Starting up for take off is quite a simple procedure. Turn on the remote control, insert the battery into the Phantom, connect it’s plugs and shut the battery cover.

Now just wait for the rear light to start flashing steady green. Prior to any flying and as this was the first time I flew this machine, quickly flick the GPS/ATTI switch (S1) up and down six or so times, then you should be able to calibrate the compass by turning the Phantom 360 degrees clockwise and then holding it vertically and turning it another 360 degrees clockwise. This basically sets the compass to your location.

There is a large clip you can attach to the remote control to hold your smartphone so you can control the GoPro.

With the compass set, it’s really time to fly. Ensuring the S1 switch is in GPS mode slowly pull the left and right sticks down to opposite bottom corners and the rotors kick into life. Release the sticks to their central location. Then push the left hand stick up and the rotors start to go mad and up it goes.

That’s it really. Once the FC40 is up it’s really easy to control with GPS mode. Up, down, left, right – all on the left hand stick. Forward, backward and sideways all controlled with the right stick. If you panic, just let the stick go and hey presto, it hovers where it is.

Fly around, take some video and pictures, it really is that easy. For an introduction to flying these are really good machines to play with. You can be reasonably confident that should you experience a heavy landing, or a tree confrontation, your Phantom is going to survive as long as it has a softish landing!

Product overall view

Great kit for learning and playing around with. For an introduction to the world of UAVs it is definitely worth considering. Product details and specs are still available from DJI.

Commercial UAV Show

As a commercial operator I found I had to visit the #CommercialUAVShow a few weeks ago. Having just tuned in our Blog page, I thought I should share some of the experience with you.

Housed in the Excel Centre it was quite a big show with plenty of stands offering their take on the next big thing in the UAV world. I did find it interesting, especially chatting to people at stands such as Aberdeen University and Surrey Fire and Rescue services.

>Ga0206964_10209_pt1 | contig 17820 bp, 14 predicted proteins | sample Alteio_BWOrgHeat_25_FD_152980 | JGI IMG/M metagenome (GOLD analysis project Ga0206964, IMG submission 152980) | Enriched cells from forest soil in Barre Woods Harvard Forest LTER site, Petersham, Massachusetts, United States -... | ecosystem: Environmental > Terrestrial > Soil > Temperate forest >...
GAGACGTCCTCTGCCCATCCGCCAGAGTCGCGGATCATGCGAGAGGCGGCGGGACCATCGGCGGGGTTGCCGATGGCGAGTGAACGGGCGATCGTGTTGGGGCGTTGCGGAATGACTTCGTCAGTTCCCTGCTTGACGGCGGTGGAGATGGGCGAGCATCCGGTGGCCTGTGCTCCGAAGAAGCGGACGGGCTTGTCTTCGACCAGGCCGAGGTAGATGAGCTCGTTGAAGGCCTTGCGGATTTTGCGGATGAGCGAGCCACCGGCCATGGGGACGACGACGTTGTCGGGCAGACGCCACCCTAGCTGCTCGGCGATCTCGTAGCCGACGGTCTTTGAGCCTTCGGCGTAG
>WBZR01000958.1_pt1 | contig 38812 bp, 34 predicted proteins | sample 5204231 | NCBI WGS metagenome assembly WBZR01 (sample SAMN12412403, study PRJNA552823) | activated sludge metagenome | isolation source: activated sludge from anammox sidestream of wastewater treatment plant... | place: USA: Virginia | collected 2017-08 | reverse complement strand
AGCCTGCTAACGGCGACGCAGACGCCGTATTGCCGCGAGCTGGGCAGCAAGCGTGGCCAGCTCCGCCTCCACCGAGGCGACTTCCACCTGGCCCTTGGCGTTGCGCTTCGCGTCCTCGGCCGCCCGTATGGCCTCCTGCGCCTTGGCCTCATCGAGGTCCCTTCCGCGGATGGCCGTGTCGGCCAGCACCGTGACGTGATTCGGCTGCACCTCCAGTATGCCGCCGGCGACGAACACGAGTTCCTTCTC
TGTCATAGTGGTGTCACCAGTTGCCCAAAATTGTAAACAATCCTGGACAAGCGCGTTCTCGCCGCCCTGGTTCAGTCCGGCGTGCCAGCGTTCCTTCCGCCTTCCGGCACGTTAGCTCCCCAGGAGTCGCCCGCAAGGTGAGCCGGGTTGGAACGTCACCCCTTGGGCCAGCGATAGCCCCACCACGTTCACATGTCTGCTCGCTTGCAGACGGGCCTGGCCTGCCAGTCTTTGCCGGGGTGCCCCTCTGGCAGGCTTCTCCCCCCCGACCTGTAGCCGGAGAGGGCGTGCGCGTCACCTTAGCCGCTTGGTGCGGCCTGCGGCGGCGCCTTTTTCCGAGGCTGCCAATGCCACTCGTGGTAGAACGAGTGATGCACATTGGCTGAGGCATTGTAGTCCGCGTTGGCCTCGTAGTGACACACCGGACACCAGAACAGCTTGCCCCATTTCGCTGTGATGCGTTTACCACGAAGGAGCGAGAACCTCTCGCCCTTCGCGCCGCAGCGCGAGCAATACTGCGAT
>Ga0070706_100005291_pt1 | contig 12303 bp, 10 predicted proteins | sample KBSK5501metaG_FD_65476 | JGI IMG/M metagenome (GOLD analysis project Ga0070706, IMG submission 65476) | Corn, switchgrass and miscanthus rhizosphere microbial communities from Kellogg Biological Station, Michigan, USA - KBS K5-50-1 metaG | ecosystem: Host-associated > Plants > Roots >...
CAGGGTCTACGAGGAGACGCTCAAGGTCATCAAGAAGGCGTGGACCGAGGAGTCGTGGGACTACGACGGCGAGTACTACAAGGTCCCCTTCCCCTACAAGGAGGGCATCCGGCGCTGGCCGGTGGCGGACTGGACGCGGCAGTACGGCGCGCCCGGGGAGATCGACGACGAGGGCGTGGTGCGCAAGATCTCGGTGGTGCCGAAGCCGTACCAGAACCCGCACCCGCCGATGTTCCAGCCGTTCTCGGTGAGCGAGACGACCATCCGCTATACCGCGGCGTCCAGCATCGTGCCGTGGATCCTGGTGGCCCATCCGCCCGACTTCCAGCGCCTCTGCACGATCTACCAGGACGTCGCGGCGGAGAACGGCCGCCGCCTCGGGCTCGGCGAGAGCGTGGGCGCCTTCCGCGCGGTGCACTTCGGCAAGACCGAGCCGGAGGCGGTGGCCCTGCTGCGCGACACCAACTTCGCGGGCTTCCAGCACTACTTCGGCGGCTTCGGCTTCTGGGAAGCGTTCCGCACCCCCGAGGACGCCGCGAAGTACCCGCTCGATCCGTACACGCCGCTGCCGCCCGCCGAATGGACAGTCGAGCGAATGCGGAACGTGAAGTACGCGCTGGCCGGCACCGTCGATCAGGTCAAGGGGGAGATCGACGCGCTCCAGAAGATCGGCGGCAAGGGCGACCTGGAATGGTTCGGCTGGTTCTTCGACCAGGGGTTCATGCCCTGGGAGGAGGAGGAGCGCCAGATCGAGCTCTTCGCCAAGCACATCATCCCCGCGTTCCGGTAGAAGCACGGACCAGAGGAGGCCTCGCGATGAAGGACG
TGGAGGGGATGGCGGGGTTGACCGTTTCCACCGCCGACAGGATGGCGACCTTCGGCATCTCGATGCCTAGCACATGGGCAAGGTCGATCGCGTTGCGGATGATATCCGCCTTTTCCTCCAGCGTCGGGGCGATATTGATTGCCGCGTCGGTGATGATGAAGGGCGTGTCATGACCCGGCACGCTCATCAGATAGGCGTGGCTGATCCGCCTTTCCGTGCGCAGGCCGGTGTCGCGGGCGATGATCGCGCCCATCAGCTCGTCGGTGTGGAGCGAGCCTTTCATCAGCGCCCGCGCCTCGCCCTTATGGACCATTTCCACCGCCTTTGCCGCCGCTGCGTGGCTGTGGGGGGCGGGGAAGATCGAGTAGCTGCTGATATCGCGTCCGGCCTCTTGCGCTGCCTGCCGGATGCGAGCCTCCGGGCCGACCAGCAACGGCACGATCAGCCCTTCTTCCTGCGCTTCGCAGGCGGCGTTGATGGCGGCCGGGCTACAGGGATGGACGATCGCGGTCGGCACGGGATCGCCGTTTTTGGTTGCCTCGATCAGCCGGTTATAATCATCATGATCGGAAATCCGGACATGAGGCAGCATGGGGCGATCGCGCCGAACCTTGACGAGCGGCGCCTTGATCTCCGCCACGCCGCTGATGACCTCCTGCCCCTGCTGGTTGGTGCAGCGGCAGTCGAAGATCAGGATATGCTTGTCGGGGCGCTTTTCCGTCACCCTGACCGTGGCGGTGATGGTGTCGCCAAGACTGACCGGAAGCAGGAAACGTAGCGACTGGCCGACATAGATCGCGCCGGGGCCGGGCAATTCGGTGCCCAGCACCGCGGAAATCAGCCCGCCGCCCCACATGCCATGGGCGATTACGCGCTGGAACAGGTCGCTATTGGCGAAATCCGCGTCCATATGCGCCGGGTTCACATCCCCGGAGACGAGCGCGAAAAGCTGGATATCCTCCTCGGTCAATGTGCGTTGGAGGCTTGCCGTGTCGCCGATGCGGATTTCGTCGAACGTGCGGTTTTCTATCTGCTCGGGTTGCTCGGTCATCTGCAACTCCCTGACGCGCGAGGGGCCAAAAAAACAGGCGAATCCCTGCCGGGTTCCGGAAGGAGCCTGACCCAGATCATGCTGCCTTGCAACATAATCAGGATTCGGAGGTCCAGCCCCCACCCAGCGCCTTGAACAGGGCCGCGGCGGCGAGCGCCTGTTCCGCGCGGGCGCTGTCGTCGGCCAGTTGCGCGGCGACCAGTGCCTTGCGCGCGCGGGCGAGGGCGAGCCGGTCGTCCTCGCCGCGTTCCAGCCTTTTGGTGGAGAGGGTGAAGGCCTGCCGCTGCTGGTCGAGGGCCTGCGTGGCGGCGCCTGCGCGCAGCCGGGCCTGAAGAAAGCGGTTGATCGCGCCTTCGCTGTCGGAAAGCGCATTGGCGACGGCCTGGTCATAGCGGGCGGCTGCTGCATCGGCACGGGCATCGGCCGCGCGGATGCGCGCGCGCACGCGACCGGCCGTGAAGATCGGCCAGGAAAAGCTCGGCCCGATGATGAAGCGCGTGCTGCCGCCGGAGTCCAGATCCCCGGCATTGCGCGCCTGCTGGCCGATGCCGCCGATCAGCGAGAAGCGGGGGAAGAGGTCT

Here I wanted to particularly focus on two of the big UAV manufacturers. Of course, I am biased towards a particular manufacturer as I have their kit myself.

As a fairly new entrant to the scene I thought, in my head, that being a leading manufacturer DJI would have this massive stand with tech everywhere and people everywhere. I thought other manufacturers might have much smaller versions of this preconceived idea.

So, armed with my show map I headed into the fray. Now where is that stand? I meandered around for a while, catching up with the guys who ran the training program I was on. Inspected some high tech equipment, And then, there it was.

The #DJI stand in all it’s glory. I stood for quite some time as I waited to speak to a rep from DJI. As I stood, I inspected the stand. It really did look like a mess. One tall glass cabinet with a few Phantoms and their controllers thrown into it. A podium at the front and a tall desk at the back. There was hardly anyone there, but I waited and waited. The reps seemed to be more intent on talking to each other than anything else.

Finally, after 20 minutes, here was my chance. I caught the eye of one the chatting reps and he came over. So I was interested in the OSMO, just out of curiosity. Although he had two there, he really seemed reluctant for me to hold one. I had to ask five times. Then I asked him a few questions about it and he seemed to be lost. I kind of helped him along as I had read a few things about it, and then he wanted me to go, you could tell he just wanted to get back to chatting. How bizarre I thought as I was also interested in the Inspire. There was no sign of the new cameras, or any useful information. I really wasn’t inspired at all.

So, out with the map again. Lets visit the #Yuneec stand I thought. Would it be better?


Yuneec had all their range set out on plinths, very easy to inspect with full data sheets and pricing structures. They had an abundance of staff, each one fully clued in on what people are looking for. In this industry, innovation is key to the success of businesses like Yuneec and DJI. Although battery technology on the Yuneec range is not ‘smart’, they have some great ideas about other aspects of their business. Like customer focus. I could ask anything about the equipment and the team had the answer. They had a TV hooked into one of their remote control stations to allow you to learn to fly without damaging anything, just using a USB dongle.

Now that is a great idea. I was inspired by Yuneec and would look forward to testing one of their UAVs.

Although I am a DJI supporter, you have to question their commitment to customers when the experience was so incredibly different. Keep an eye out for Yuneec as they will definitely be taking off.